Most of the people who know me know that I love the music that was popular in the 1960’s. If I can find an “oldies” station, that’s the one I’ll be listening to. I’ve got a couple of Pandora channels (if that’s what you call them) devoted to that music as well.
The other day I was listening to a song I’ve heard more times than I can count. This time, though, the message of one line of that song struck me like it has never struck me before.
You know I love you; I always will.
My mind’s made up by the way that I feel.
I invite you to take a second look at that. If a person’s decisions are determined by feelings, is it not possible for his or her mind can be changed if the feelings are changed? Isn’t that what is happening to some of the “commitments” made by so many today? Or — to ask the question in a way in keeping with the song, wouldn’t it be possible for my feelings to cause me to “un-make up” my mind?
We’ve all seen this happen.
The years go by and a man or woman doesn’t feel like he/she did on the wedding day, so the words “’til death do us part” are thrown on the garbage pile – maybe along with some innocent children. An employee doesn’t feel appreciated, so another promising career goes down the tubes.
There are multiple examples of this type of thinking. There is one, though, that was the first to come to my mind when I heard those words sung. In my mind, it is the most important.
How many people do you know who base their eternal destiny primarily, if not solely, on their feelings. Sadly, they —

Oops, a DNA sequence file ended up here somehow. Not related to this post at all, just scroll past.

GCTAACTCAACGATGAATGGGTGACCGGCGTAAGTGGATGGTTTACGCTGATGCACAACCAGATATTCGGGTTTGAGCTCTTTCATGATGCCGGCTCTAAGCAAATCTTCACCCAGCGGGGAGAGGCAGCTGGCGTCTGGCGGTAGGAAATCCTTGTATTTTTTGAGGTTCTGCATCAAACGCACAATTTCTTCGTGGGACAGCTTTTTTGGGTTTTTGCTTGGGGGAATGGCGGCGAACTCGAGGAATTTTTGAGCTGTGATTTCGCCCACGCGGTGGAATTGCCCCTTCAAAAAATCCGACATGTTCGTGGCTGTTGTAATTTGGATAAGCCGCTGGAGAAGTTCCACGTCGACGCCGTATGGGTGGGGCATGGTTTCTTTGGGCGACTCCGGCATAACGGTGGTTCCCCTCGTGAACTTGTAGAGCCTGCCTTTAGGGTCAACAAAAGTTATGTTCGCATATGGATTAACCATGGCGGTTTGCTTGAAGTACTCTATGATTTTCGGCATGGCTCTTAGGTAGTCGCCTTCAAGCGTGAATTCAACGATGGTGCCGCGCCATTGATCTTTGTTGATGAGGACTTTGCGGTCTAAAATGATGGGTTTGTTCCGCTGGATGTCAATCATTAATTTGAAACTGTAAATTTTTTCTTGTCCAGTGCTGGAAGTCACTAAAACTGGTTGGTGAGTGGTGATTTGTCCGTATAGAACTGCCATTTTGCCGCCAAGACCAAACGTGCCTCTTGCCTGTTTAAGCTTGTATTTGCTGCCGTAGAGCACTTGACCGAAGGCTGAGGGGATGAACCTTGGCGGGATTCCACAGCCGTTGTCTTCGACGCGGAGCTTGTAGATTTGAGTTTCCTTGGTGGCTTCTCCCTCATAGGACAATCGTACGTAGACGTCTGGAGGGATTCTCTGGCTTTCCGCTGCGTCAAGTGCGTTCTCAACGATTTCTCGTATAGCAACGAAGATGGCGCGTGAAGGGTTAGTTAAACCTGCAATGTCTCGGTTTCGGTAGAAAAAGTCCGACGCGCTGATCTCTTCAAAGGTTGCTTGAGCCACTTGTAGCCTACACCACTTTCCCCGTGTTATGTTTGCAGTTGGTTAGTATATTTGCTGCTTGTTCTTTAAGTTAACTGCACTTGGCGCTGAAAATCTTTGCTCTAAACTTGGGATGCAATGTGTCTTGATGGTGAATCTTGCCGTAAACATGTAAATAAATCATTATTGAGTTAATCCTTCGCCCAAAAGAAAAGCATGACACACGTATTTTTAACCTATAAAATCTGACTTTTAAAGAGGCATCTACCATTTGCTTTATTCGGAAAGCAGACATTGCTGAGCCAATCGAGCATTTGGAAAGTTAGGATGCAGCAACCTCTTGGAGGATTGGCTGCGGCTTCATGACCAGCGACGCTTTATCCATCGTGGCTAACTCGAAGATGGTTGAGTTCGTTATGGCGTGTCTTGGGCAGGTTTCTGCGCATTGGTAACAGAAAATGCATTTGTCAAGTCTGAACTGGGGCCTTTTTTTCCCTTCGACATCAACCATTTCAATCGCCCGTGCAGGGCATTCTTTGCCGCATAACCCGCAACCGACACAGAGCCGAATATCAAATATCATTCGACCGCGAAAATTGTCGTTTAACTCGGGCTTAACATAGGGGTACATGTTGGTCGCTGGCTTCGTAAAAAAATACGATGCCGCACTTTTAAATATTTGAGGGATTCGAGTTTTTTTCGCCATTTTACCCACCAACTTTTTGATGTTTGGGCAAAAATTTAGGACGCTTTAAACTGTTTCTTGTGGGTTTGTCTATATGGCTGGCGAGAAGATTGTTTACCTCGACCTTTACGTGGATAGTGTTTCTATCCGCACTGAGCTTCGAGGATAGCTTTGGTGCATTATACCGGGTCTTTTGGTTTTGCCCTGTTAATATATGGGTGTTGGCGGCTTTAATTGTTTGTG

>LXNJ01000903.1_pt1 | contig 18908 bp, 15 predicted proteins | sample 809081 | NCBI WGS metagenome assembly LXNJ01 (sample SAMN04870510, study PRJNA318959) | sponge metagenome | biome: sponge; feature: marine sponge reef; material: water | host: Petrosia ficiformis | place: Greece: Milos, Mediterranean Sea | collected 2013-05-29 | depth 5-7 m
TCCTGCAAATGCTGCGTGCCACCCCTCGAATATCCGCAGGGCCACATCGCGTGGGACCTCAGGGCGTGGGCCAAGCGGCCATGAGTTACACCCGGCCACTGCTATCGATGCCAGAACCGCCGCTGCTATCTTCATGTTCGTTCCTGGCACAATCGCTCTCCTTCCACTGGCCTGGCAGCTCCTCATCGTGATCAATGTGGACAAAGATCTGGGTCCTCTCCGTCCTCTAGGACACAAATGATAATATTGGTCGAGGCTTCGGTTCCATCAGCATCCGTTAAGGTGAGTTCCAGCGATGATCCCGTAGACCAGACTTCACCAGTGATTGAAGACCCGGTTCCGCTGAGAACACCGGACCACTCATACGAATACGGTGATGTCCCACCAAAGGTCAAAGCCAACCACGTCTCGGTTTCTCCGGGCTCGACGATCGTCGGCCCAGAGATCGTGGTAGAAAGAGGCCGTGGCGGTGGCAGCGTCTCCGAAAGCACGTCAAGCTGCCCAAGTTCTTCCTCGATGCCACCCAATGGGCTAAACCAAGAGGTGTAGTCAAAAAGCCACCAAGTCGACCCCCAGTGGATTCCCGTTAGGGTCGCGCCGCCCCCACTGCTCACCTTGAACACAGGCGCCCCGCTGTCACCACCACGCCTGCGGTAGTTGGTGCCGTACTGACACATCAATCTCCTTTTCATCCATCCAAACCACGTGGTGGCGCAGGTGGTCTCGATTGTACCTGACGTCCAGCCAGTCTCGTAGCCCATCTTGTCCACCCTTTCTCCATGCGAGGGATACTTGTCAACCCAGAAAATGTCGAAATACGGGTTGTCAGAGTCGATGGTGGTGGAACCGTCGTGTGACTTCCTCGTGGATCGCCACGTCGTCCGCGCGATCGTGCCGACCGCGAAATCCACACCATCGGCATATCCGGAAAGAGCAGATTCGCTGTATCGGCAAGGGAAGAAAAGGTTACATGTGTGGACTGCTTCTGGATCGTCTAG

- Feel as though something is right religiously, even though the Bible says otherwise.
- Sincerely believe that they are saved because they feel saved, not because they’ve complied with the conditions of pardon found in the New Testament.
- Worship the way they do because that type of worship makes them feel good.
The apostle Paul made an interesting statement which is recorded in Acts 22:1, when he said, “…I have lived in all good conscience before God until this day.” When he was committing all sorts of atrocities against Christians, he felt good about doing that. He felt that he was doing the right thing.
Another apostle, Peter, was “on target” when he made this statement to Jesus: “…You have the words of eternal life” (John 6:68). In that statement, he did something that many other passages verify. He made the divine message the standard.
If we follow the example of Peter, our minds will be made up by something verifiable, not by our feelings. The feelings, opinions, and whims of mere humans will mean nothing in eternity.
Feelings are fickle. Don’t get (as another oldie says) “hooked on a feeling.”
Eternity is way too long for me to allow my feelings to be my guide.
“Forever, O Lord, your word is firmly fixed in the heavens” (Psalm 119:89).